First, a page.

The Commercial Division Advisory Council continued its revamp of the Commercial Division Rules on October 14, 2015, when it implemented amendments to 22 NYCRR § 202.70(b) and (c).  As we discussed in this blog when the amendments were proposed in April, the amendment to 22 NYCRR § 202.70(b) subjects actions to compel or stay domestic arbitration hearings and actions to affirm or disaffirm domestic arbitration awards to the same eligibility criteria as other matters.  Such actions must involve equitable and/or declaratory relief, or meet the monetary threshold of $500,000 in New York County, $200,000 in Nassau County, $150,000 in Kings County, $100,000 in Suffolk and Queens Counties and the Eighth Judicial District, and $50,000 in Onondaga and Albany Counties.  Those actions must also involve one of the commercial issues set forth in 22 NYCRR § 202.70(b), meaning the subject matter of the case must involve principal claims for: breach of contract or fiduciary duty, fraud, misrepresentation, business tort, statutory and/or common law violation where the breach or violation is alleged to arise out of business dealings, transactions governed by the Uniform Commercial Code, transactions involving commercial real property, shareholder derivative actions, commercial class actions, business transactions involving commercial banks and other financial institutions, internal affairs of business organizations, accounting and legal malpractice arising from commercial representations, environmental insurance coverage, or dissolution of business entities.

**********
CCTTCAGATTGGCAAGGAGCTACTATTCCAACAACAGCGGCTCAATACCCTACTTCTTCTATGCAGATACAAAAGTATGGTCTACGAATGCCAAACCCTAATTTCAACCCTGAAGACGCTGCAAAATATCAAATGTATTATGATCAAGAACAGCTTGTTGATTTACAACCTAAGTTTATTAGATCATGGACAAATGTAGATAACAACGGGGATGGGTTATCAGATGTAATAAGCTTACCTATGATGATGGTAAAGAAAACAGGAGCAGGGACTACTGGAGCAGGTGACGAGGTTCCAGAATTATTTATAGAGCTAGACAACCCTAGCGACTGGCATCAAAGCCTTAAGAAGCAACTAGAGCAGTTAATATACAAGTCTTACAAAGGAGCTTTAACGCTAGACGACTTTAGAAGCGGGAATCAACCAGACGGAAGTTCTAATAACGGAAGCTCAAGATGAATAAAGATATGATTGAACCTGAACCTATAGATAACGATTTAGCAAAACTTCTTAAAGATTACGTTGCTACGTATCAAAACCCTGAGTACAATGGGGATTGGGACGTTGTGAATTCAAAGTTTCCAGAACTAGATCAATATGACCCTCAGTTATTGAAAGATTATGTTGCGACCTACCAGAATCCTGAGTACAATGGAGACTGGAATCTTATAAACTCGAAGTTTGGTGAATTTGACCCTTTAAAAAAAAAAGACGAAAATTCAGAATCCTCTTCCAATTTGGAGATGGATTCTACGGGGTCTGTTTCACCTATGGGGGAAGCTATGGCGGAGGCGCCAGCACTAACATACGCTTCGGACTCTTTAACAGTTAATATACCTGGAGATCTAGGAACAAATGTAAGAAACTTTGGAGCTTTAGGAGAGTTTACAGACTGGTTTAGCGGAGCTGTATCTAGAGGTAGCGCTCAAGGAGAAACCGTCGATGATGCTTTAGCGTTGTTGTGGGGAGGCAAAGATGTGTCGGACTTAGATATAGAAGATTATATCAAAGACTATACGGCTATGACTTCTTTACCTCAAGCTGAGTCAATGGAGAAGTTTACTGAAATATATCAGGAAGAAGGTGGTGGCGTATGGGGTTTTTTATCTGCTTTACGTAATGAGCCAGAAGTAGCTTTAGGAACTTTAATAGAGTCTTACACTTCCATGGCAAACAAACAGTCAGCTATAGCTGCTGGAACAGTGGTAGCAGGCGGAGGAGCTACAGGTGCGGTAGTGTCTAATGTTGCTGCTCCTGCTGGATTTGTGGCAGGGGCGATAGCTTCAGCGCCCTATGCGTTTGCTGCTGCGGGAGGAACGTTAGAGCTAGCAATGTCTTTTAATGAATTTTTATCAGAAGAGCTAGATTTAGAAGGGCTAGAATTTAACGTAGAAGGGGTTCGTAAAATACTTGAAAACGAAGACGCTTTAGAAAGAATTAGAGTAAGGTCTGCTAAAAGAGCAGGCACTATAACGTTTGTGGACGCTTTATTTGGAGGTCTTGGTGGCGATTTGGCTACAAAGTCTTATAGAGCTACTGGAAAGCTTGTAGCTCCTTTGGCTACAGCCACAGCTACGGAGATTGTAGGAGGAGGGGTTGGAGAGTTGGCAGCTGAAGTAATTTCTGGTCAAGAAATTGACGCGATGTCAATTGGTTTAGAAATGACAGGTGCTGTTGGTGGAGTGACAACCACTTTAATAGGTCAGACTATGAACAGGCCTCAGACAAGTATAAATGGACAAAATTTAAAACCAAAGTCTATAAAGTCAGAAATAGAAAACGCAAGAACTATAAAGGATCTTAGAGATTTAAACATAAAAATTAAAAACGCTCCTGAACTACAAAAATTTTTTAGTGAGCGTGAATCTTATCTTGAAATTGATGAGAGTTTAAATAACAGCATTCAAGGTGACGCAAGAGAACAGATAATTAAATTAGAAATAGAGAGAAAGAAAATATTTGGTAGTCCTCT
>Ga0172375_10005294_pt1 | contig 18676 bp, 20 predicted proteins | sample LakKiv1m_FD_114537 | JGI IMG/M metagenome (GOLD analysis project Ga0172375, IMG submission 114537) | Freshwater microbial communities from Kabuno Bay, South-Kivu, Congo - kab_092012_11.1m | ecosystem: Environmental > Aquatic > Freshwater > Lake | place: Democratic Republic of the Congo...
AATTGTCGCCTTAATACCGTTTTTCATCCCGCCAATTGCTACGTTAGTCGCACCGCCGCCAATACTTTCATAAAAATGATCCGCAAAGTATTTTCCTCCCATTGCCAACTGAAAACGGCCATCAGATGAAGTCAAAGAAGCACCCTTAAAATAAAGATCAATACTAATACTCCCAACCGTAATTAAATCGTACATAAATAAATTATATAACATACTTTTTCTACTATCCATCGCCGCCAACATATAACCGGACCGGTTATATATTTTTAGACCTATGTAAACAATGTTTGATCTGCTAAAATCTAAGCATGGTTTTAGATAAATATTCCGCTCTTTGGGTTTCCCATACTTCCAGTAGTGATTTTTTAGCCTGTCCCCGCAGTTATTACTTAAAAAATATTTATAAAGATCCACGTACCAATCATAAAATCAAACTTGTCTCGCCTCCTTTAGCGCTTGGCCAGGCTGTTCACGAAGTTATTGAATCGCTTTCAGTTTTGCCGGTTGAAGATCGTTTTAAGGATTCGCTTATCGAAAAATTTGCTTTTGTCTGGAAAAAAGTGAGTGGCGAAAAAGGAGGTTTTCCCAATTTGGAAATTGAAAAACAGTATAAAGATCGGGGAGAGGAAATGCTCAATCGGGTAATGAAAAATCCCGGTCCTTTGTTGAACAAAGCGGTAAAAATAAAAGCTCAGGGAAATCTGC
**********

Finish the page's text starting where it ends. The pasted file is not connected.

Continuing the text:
A noteworthy exception to the new rule concerns cases involving commercial matters that arise out of arbitration proceedings that took place outside of the United States.  This exception seems designed to encourage parties to litigate international arbitration disputes in the New York County Commercial Division International Arbitration Part (Justice Edward Ramos).  Indeed, the amendment to 22 NYCRR § 202.70(c) makes clear that such international arbitration matters are exempt from the monetary thresholds set forth in the Commercial Division Rules as long as the applicable arbitration agreement provides for the arbitration to be heard outside the United States.  The International Arbitration Part was established in September 2013, and since that time Justice Ramos has heard over a dozen international arbitration cases.  While the recent amendments to the Commercial Division Rules have focused on limiting the number of cases eligible for the Commercial Division’s docket, the Commercial Division Advisory Council has avoided applying those limitations to international arbitration cases.  These exemptions suggest that the Commercial Division is continuing its efforts to establish itself as a preferred venue for international arbitration disputes.